He's obviously been meaning to ask, or bring it up, but instinct dictates. His familiar isn't named the way she is for no reason. "The ship wreck, and— you." Because shan't look only applies when he says it at all; everything else is fair game.

Sleeves pushed back from his wrists, Deckard circles and sinks down into a sit of his own nearby. Aimless in a restless way, anxiety licking hot at his resolve to gloss over the reason he's out here. Reasons.

He's still wet, trousers clinging flat to the poke of his knees when he bends them into a fold. "I didn't lie," he says. Too distant to be defensive. He's just saying. While they're on the subject.

Nobody asked him if he was a werewolf.

That earns a glance, one of a little bit of scrutiny, because that is the sort of thing liars say— but either Cruikshank believes him or it's unimportant. He moves, then, closing up a little space between them by coming to kneel, hangs tangled between his knees, his interest made more clear both in proximity, posture, expectant peering.

"You didn't remember anything, on the beach," he says. "How is it you're like this? You don't use a skin, I saw that. That's how most do it."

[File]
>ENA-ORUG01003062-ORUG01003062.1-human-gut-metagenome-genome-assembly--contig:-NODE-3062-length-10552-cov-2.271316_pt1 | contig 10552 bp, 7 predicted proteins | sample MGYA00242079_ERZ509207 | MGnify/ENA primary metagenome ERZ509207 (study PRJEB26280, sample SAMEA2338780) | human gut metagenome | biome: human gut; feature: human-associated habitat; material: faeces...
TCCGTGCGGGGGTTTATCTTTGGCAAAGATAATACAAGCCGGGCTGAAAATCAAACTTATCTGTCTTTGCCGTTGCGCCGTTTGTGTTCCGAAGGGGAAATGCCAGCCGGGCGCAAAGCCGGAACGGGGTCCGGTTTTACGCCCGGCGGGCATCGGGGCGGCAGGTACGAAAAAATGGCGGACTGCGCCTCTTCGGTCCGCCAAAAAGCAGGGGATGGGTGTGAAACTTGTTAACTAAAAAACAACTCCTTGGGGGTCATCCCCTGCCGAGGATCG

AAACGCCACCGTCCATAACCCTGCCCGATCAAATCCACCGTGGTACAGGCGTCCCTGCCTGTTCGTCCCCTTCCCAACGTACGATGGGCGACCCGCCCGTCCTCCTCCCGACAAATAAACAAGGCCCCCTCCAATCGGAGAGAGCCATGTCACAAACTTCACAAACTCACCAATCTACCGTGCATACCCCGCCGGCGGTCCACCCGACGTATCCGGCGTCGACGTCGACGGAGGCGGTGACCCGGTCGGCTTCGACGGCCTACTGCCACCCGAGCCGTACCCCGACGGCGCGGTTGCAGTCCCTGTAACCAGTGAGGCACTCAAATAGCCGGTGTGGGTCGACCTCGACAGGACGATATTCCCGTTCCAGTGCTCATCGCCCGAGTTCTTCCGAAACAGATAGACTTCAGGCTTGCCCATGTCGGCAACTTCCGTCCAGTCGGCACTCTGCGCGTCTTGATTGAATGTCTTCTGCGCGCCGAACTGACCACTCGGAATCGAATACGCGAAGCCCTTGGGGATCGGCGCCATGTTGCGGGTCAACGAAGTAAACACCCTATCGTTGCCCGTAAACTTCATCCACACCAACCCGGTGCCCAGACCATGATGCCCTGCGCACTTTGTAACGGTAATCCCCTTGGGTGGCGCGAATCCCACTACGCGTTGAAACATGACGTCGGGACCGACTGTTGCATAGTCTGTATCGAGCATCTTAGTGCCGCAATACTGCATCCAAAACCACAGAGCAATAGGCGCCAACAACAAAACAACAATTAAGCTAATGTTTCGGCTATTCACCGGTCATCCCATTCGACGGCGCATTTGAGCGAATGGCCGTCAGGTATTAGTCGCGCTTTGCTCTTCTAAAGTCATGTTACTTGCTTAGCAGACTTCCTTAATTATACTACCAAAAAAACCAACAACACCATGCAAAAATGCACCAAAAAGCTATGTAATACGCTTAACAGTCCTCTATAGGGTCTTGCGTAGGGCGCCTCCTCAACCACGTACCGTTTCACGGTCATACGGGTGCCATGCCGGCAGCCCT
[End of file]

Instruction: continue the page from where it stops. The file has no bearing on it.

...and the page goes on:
"I have a medical condition," says Deckard. Hedging.


"Where I'm a werewolf."

It sounds stupid to say. Even here and now and to Cruikshank while he pulls a tuft of innocent grass up by its roots. "It wasn't like there was paperwork to fill out," to declare himself, he must mean, for all that the context is lost on most dwellers of the year 135 A.E. He looks as if he could go on but doesn't, closing his shoulder off to Fletcher's encroach with a scuff at his nose instead. Sulking.

"I dunno. What are you, some kind of wizard?"

"Sort of. Born that way, if you will."

At least, Fletcher keeps where he is from there, glancing up for the trees to see if a passing shadow and flutter is anything he need concern himself with, then back at Flint. "I've only ever heard of werewolves," he adds, explaining away why he is putting the burden of education on the other man. Anyone can hear about anything, and it doesn't make it true. "There's… a prostitute. Her ancestors were selkies. Some of them. But even they need skins. How long've you been a werewolf?"